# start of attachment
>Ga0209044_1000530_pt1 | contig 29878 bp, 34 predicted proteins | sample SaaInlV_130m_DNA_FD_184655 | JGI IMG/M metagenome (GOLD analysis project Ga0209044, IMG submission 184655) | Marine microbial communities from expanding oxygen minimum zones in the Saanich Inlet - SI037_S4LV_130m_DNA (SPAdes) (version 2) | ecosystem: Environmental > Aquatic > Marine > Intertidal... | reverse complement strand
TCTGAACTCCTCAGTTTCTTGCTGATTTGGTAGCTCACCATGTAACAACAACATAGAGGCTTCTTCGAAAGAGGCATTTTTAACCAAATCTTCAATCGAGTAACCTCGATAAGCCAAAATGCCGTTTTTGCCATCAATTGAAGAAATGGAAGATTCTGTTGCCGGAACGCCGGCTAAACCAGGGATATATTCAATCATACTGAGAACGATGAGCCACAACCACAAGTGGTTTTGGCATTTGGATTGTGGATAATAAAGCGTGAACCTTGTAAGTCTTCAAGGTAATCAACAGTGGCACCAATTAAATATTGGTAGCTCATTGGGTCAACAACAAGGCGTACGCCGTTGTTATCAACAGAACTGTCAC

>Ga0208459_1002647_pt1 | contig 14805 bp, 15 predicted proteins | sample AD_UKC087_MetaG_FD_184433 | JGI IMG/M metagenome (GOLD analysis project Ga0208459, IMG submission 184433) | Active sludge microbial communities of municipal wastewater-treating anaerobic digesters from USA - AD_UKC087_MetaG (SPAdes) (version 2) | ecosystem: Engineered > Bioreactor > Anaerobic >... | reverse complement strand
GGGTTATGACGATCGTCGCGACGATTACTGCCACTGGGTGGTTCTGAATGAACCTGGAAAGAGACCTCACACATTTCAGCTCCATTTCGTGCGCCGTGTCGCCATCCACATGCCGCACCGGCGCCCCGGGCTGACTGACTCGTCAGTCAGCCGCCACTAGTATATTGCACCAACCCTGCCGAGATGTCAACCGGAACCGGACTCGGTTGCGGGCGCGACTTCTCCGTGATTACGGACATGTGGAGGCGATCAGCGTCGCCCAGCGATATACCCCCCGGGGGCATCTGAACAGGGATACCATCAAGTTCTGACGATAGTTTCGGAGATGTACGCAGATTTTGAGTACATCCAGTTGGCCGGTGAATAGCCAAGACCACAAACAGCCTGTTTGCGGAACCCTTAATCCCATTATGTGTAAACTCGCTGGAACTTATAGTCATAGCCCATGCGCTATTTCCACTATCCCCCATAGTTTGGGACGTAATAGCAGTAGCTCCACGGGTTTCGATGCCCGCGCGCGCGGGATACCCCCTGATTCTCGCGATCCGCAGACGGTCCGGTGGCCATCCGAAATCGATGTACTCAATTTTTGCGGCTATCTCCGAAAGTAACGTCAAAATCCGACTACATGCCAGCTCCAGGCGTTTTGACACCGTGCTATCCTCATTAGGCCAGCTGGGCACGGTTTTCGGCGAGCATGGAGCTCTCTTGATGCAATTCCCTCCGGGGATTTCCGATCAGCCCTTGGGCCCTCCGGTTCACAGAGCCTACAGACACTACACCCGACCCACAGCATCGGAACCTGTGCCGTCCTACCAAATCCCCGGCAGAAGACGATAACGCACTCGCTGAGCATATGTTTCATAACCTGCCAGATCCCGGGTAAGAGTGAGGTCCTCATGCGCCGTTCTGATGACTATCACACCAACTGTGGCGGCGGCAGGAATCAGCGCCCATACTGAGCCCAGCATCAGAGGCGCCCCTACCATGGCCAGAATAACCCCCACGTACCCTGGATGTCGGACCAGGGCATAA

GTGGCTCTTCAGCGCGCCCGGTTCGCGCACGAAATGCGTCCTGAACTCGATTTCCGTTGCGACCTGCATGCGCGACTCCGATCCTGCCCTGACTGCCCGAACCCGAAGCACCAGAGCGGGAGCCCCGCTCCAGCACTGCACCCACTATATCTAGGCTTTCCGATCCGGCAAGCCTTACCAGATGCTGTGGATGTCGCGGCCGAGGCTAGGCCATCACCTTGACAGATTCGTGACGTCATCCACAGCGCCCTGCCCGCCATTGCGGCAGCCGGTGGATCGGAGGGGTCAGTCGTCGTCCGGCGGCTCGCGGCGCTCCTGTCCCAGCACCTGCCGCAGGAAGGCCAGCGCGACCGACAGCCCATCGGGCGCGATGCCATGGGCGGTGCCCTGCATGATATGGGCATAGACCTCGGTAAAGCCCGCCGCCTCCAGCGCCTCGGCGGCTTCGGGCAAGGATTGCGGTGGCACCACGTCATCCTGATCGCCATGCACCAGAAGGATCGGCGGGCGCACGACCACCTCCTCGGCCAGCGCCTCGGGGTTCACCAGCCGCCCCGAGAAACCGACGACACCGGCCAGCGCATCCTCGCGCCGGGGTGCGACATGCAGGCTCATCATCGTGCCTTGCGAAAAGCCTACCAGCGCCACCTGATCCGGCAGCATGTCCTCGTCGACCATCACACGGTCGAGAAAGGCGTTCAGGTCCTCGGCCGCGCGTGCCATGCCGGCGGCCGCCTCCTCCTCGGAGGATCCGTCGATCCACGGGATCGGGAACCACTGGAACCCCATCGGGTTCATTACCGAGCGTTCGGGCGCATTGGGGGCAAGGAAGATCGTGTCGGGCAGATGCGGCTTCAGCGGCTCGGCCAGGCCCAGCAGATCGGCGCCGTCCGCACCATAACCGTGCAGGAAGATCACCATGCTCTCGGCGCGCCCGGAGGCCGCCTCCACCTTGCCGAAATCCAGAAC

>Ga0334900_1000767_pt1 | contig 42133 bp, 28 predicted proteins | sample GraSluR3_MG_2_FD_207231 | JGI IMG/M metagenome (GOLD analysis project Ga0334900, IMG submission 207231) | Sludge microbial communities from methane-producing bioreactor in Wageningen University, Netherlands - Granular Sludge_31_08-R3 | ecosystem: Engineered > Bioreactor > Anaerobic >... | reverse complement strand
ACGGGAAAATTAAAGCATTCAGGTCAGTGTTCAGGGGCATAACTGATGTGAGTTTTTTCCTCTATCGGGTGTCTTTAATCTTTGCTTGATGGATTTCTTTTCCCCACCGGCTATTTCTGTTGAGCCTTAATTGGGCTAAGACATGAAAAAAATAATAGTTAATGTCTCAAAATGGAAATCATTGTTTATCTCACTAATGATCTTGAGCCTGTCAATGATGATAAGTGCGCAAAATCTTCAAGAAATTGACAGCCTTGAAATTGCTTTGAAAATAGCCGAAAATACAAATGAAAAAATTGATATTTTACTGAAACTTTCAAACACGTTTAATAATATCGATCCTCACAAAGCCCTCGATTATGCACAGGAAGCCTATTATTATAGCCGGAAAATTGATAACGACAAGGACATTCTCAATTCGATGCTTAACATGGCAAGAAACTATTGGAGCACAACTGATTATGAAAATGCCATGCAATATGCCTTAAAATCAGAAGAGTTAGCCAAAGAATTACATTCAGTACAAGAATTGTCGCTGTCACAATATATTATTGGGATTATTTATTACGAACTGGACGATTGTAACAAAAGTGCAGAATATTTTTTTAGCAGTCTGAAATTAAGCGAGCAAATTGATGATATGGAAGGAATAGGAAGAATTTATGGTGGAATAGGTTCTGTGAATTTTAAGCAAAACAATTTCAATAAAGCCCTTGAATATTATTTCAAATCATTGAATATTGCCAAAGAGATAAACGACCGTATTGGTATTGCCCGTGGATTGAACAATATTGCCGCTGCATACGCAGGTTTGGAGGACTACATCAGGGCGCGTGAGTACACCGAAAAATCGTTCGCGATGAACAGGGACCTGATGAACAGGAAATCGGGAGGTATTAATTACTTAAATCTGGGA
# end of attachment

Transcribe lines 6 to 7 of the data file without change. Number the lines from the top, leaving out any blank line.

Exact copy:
>Ga0334900_1000767_pt1 | contig 42133 bp, 28 predicted proteins | sample GraSluR3_MG_2_FD_207231 | JGI IMG/M metagenome (GOLD analysis project Ga0334900, IMG submission 207231) | Sludge microbial communities from methane-producing bioreactor in Wageningen University, Netherlands - Granular Sludge_31_08-R3 | ecosystem: Engineered > Bioreactor > Anaerobic >... | reverse complement strand
ACGGGAAAATTAAAGCATTCAGGTCAGTGTTCAGGGGCATAACTGATGTGAGTTTTTTCCTCTATCGGGTGTCTTTAATCTTTGCTTGATGGATTTCTTTTCCCCACCGGCTATTTCTGTTGAGCCTTAATTGGGCTAAGACATGAAAAAAATAATAGTTAATGTCTCAAAATGGAAATCATTGTTTATCTCACTAATGATCTTGAGCCTGTCAATGATGATAAGTGCGCAAAATCTTCAAGAAATTGACAGCCTTGAAATTGCTTTGAAAATAGCCGAAAATACAAATGAAAAAATTGATATTTTACTGAAACTTTCAAACACGTTTAATAATATCGATCCTCACAAAGCCCTCGATTATGCACAGGAAGCCTATTATTATAGCCGGAAAATTGATAACGACAAGGACATTCTCAATTCGATGCTTAACATGGCAAGAAACTATTGGAGCACAACTGATTATGAAAATGCCATGCAATATGCCTTAAAATCAGAAGAGTTAGCCAAAGAATTACATTCAGTACAAGAATTGTCGCTGTCACAATATATTATTGGGATTATTTATTACGAACTGGACGATTGTAACAAAAGTGCAGAATATTTTTTTAGCAGTCTGAAATTAAGCGAGCAAATTGATGATATGGAAGGAATAGGAAGAATTTATGGTGGAATAGGTTCTGTGAATTTTAAGCAAAACAATTTCAATAAAGCCCTTGAATATTATTTCAAATCATTGAATATTGCCAAAGAGATAAACGACCGTATTGGTATTGCCCGTGGATTGAACAATATTGCCGCTGCATACGCAGGTTTGGAGGACTACATCAGGGCGCGTGAGTACACCGAAAAATCGTTCGCGATGAACAGGGACCTGATGAACAGGAAATCGGGAGGTATTAATTACTTAAATCTGGGA